I knew I was in trouble at about the 4th mile when the first of the hard bodies passed me on the return. The last time I’d run the course I made it past the 5th before that happened. Didn’t hold out much hope that they were faster this time around. Plus, my legs were already starting to go. The cardio was willing, but the flesh was weak.
So it was a training run for the Clam Beach race in January. My goal is to beat my best time there, and then do the half marathon again next spring in 2 hours. In the meantime, I’m going to drop 20 pounds.
I started this 4 years ago actually, after kind of letting things go when I was in my 30s and working long hours eating junk on the run. It caught up to me, so I picked up running and signed up for runs to keep me focused. Things were going pretty good until about a year and half ago when my second child arrived. I haven’t run a half-marathon since, just a few scattered 10ks.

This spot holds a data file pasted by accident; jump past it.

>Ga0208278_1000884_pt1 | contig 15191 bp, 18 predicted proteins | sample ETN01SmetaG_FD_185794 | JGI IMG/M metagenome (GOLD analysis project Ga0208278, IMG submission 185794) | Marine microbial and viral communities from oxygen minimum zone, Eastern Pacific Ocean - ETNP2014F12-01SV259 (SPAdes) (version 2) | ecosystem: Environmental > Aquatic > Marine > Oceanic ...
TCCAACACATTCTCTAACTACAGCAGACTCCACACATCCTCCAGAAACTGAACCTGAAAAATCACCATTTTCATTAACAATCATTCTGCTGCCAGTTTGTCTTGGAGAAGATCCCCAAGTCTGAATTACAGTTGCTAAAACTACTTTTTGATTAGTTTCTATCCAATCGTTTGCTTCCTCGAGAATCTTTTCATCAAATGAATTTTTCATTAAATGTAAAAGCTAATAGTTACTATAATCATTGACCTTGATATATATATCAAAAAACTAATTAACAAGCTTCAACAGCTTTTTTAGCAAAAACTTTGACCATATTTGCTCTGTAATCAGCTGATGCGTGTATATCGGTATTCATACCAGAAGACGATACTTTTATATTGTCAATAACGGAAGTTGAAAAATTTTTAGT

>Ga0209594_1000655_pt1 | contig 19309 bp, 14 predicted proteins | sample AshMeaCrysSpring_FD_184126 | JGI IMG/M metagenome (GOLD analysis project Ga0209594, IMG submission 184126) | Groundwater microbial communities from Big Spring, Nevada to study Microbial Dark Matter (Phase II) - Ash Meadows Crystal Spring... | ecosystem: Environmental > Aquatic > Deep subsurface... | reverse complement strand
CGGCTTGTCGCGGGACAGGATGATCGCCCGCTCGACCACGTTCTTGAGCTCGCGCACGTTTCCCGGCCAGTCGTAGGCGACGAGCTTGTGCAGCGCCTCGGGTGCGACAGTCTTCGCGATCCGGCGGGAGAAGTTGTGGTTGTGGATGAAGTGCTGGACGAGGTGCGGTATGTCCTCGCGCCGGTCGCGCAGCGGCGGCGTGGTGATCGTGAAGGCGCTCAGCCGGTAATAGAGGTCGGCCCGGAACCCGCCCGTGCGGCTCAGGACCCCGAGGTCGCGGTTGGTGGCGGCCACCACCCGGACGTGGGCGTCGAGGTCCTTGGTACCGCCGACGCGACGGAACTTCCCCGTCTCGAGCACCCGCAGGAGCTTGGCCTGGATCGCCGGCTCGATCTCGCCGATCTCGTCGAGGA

The Clam Beach Run is my favorite. Originally set up by the HSU track team – you start a ways south of Patrick’s Point (unless you want to run the half, which starts right near the park) and you run up and down the gorgeous hills of Trinidad for about 6 miles before you wade through Little River and then run the last 2 to 3 miles on the beach.
I was in shape, but I’ve put some of the weight back on. Last year I wasn’t prepared and ran (well, walked mostly) the 5k with my son for which you can see photos of us here and here. I’m planning to sign him up for some shorter runs (he didn’t understand why I wouldn’t let his 5-year-old body run the half today) to accompany me, and maybe that’ll help me stay motivated. Just didn’t want to keep putting off running the half again.
Next run the Turkey Trot – with my son. Can’t make the Arcata Bottoms Run, and I don’t think I’ll be up for the Willow Creek Run.